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'Vampire electronics' run up bills

About Kim Komando
Picture Kim Komando 888-825-5254
Syndicated Columnist
Gannett News Service

Kim Komando hosts the nation’s largest talk radio show about consumer electronics, computers and the Internet.

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By Kim Komando

Published: Friday, Oct. 26, 2012, 12:01 a.m.

Everyone knows to turn off lights when you leave a room or to turn off the TV when you're done watching it.

That's a good start, but did you know you're still wasting electricity every month? You can easily trim $100 or more off of your bill each year. All you have to do is slay your vampire electronics.

These spooky electronics are sucking energy all over your home right now. Unlike the fanged, nocturnal creatures of horror films, energy vampires work day and night to drain your wallet.

It's true that recent electronics are much more energy efficient than their predecessors, but everybody also has a lot more gadgets than they did 10 years ago.

Nationwide, idle gadgets collectively consume more than 100 billion kilowatt hours of electricity each year. That adds up to an extra $10 billion in energy costs, according to the EPA.

Vampire electronics are gadgets that consume standby power when they're not in use. They can be big gadgets like your desktop computer or small gadgets like your phone charger.

Any appliance that uses a remote control or displays a clock draws power when turned off or not in use. If left plugged in, phone and battery chargers continue to consume energy after the phones are disconnected and batteries are taken out.

The most obvious way to stop vampires from using electricity is to unplug them when they aren't in use. If a plug isn't in the wall, it can't keep running up your power bill.

Of course, nobody wants to spend 10 minutes every night unplugging stuff and 10 minutes plugging everything back in the next morning.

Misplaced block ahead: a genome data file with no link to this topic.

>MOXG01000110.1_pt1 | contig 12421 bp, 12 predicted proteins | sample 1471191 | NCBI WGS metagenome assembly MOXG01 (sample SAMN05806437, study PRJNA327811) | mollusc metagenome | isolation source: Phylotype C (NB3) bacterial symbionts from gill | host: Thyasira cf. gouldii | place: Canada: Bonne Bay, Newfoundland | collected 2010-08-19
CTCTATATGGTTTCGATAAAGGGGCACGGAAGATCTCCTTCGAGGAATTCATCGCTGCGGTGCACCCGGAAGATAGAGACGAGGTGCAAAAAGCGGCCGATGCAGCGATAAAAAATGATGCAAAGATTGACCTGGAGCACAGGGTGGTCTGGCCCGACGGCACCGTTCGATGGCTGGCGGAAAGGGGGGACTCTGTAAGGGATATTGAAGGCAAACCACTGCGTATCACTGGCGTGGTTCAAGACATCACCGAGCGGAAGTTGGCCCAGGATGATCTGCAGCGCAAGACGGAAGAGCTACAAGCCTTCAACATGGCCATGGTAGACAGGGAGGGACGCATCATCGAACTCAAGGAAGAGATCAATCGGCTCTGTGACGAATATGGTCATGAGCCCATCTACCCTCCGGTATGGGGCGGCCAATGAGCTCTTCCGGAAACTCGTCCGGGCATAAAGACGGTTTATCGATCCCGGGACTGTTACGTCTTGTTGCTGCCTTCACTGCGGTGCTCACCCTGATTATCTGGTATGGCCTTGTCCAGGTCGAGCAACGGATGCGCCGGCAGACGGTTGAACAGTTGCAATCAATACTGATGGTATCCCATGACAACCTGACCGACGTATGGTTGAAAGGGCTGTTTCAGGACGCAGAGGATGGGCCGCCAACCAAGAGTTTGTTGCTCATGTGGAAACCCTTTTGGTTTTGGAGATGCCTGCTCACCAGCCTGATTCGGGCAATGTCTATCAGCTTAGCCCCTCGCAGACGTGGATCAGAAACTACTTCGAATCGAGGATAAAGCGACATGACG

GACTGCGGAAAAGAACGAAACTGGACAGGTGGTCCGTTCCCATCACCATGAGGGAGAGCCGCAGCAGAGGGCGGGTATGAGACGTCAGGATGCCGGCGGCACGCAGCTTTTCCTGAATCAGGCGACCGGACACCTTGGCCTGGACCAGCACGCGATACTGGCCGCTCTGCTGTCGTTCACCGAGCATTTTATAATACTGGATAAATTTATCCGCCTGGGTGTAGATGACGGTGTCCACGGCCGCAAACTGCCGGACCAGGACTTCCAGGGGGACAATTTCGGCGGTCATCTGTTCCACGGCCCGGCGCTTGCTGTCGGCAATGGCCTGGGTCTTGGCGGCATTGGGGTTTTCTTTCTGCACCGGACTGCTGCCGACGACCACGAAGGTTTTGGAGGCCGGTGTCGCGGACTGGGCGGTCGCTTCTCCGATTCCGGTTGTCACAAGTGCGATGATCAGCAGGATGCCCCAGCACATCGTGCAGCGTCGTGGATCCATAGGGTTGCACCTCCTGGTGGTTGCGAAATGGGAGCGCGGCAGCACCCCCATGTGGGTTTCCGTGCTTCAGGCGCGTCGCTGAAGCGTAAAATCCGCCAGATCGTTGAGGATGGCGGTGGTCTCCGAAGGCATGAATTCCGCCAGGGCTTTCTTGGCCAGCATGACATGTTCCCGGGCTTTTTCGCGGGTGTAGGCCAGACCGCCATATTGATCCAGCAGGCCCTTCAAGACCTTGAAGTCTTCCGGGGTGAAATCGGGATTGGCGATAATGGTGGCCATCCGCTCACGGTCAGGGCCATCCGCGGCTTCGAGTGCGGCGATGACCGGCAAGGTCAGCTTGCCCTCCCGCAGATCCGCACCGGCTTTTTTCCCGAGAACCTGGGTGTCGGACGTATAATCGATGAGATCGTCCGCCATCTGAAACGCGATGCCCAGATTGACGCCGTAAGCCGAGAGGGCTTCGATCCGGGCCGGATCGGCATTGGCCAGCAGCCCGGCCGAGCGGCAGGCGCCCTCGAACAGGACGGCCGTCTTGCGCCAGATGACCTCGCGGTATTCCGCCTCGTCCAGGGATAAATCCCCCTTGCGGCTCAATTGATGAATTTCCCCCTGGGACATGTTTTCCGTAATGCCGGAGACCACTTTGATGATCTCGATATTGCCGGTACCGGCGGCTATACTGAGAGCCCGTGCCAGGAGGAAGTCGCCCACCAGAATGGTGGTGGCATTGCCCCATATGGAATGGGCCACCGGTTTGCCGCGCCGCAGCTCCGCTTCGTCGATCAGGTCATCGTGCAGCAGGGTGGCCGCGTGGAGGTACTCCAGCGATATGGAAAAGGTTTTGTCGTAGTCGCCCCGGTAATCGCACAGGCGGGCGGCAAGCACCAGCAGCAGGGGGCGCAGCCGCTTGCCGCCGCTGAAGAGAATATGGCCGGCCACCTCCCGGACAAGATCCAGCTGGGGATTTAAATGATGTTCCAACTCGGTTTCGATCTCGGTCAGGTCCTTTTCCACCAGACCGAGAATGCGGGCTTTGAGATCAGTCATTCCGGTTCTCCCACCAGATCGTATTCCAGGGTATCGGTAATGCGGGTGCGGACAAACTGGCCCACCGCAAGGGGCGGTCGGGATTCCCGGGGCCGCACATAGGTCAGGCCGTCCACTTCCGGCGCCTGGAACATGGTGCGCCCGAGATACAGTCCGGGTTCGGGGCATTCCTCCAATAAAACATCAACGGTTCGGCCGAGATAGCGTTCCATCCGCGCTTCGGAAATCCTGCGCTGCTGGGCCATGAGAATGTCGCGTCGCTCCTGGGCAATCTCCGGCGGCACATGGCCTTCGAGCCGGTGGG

Several companies sell inexpensive power switches that plug into your wall sockets. Instead of unplugging the gadget, you simply turn off power to that socket with the flick of a switch. It's a great way to control countertop appliances such as microwaves and coffeemakers.

Some socket adapters have built-in timers instead of switches. Use them on your rechargeables — smartphones, camera batteries, electric toothbrushes and cordless power tools.

If you're the type who worries on the drive to work whether you left the curling iron or space heater on, buy a few timed power switches for safety, peace of mind and energy savings.

Your computer workstation and home entertainment system are your biggest energy vampires.

Depending on the age of the components, running a cable box, large-screen TV, DVD player, gaming console and surround-sound setup can be like running a second refrigerator.

Cluster those components on a “smart” power strip or surge suppressor. These accessories are smart because they can shut down an outlet after sensing a gadget has gone into standby mode.

You can save $50 a year or more per computer if you shut it down at night and activate sleep, standby or hibernate settings during the day. Modern computer hard drives are unaffected by frequent shutdowns.

Before you run out and spend money on switches and strips, it's a good idea to pinpoint the appliances and gadgets that are costing you the most.

Then, the only vampires you need to worry about are the sugar-fueled ones who appear at your door on Halloween!

Email Kim Komando at techcomments@usatoday.com.

 

 
 


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